Posted November 16, 2008 by Lygeia Ricciardi
What if you knew you had a higher likelihood than most people of getting, say, heart disease? Would you eat fewer fries? Jog more often? Perhaps you’d feed your genetic data into a PHR so you could integrate it with other information and the tools you use to act on it.
In the last year, a couple of services have popped up that allow consumers to get their genes sequenced—either directly (paying for it themselves) or through their doctors (sometimes covered by insurance). The first well-known company in this area was 23andMe, launched in November of 2007, followed in April by Navigenics. Both demonstrated their wares at the recent Health 2.0. Conference, and “The Retail DNA Test” was awarded Time Magazine’s Best Inventions of 2008.
How do these services work? You collect a saliva sample in a plastic tube and send it in by mail for lab analysis. The lab scans the genome, identifying your risk markers for certain conditions. You then receive information (for example, “you have a 0.5% chance of getting esophageal cancer in the course of a lifetime”) and, depending on the service, an opportunity to review the test results with a genetic counselor. In theory, you can also use the information from the genetic scan to prevent, detect, or diagnose a variety of health conditions early. Services vary in cost from a few hundred to a couple of thousand dollars.
I am curious about these tests because they appear to hold great potential for enabling consumers to better understand and perhaps influence their own health. So I recently signed up to participate in a study that will attempt to find out whether knowledge of one’s genes in fact shapes behavior. I agreed to get my genes sequenced and also to answer questions, on an ongoing basis, about my diet, exercise, medicines or supplements I may be taking, and other topics.
On the one hand, I’m really excited about how better information about genetic predisposition toward certain conditions could help me–and society in general—improve prevention, research, development of new drugs, and result in truly “personalized” medicine that is tailored to each unique individual. On the other hand, the whole thing makes me a little uncomfortable.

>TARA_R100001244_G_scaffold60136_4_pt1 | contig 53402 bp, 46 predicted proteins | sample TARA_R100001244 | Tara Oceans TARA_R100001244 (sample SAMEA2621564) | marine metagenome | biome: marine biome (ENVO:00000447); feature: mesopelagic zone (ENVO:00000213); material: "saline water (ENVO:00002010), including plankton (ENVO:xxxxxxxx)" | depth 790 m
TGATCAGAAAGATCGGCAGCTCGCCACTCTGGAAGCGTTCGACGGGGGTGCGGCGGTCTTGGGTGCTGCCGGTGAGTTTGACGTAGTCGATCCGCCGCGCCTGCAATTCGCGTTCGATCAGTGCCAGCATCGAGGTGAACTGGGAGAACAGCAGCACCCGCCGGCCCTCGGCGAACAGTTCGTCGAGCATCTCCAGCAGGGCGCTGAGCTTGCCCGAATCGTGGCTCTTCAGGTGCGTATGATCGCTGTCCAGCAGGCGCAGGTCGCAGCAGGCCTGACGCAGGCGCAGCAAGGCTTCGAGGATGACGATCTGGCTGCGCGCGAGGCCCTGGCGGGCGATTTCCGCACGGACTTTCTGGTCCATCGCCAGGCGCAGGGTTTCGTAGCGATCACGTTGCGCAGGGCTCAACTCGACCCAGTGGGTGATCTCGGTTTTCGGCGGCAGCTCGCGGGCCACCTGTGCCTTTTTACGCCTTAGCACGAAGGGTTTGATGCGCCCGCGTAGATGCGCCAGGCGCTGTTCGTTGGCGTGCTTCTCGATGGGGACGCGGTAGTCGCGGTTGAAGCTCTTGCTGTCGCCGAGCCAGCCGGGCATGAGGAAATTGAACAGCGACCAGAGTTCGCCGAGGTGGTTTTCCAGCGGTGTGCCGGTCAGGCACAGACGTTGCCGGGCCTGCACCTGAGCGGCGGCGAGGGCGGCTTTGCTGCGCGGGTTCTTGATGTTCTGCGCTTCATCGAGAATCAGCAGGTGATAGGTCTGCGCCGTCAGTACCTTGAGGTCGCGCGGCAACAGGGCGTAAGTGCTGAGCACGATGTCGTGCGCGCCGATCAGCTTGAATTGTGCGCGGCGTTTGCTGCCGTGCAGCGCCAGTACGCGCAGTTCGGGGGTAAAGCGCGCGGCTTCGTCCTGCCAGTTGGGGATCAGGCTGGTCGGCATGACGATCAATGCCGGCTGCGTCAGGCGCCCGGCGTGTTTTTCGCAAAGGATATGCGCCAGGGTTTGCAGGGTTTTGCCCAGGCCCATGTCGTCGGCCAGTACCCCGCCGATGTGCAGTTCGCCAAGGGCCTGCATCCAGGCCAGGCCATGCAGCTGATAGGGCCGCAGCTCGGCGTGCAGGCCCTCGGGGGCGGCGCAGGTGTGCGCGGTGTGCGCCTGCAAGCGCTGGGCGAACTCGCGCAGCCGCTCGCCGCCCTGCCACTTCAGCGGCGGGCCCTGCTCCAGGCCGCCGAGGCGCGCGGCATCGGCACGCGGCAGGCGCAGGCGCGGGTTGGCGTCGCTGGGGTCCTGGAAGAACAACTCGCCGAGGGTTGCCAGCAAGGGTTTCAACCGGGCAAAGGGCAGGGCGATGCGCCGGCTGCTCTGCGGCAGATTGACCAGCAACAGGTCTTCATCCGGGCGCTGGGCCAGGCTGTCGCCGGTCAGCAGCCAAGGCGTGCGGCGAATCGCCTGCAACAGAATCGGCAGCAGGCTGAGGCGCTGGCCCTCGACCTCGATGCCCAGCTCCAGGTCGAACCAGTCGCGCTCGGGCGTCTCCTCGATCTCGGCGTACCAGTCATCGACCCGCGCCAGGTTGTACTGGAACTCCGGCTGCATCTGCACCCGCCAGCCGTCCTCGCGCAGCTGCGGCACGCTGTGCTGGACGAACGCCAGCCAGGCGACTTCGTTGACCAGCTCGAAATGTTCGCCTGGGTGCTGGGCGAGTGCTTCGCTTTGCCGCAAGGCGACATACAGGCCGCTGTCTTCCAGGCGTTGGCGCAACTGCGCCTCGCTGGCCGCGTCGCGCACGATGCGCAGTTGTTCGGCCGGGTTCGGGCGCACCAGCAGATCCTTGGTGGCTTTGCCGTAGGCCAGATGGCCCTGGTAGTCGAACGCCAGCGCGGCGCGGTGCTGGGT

- Concerns about my own health. What if there is some ticking time bomb I am now blissfully unaware of? A high likelihood of getting a particular condition doesn’t translate into certainty, but might I end up paranoid about it all the same?
- Discrimination. What if information in the scan is used to discriminate against me in the future? The Genetic Information Nondiscrimination Act of 2008 (GINA)–makes it illegal for employers and health insurers to discriminate on the basis of genetic information. But how well will GINA be enforced? And what about discrimination in other areas, like life insurance?
- Ramifications for my family. These tests are not paternity tests, so the emphasis isn’t on verifying your family tree, but information revealed through them could impact family members. For example, if I have a higher than average likelihood of getting, say, lung cancer, chances are some of my relatives do too. Just because I have decided to peek into the crystal ball doesn’t mean all of my relatives want to. And might the information influence my (or my relatives’) choices about having children?
Earlier this year 10 volunteers including venture capitalist Esther Dyson and Harvard Medical School CIO John Halamka decided to have their genetic sequencing—and health records—posted publicly on the Internet. While I’m not planning on posting my information publicly, I share their desire to push the field forward. Ultimately I believe that more information—especially in the hands of consumers—is a good thing. I also want to move from imagining the challenges and benefits of harnessing genetic information in the abstract to experiencing them directly.
In the short term, though, the whole exercise may end up being somewhat banal. The 10 volunteers mentioned above so far have seen “nothing shocking” in their genes. Like them, I am unlikely to learn anything of great significance in part because scientific ability to derive deeply meaningful information from the genome is still limited. In terms of altering behavior, for now we’re probably all best off adhering to the known basics of healthy behavior: eat vegetables, floss, wear sunscreen, exercise, etc. But who knows how this may all change in a few years?
What do you think? Would you have your genome sequenced? Why or why not?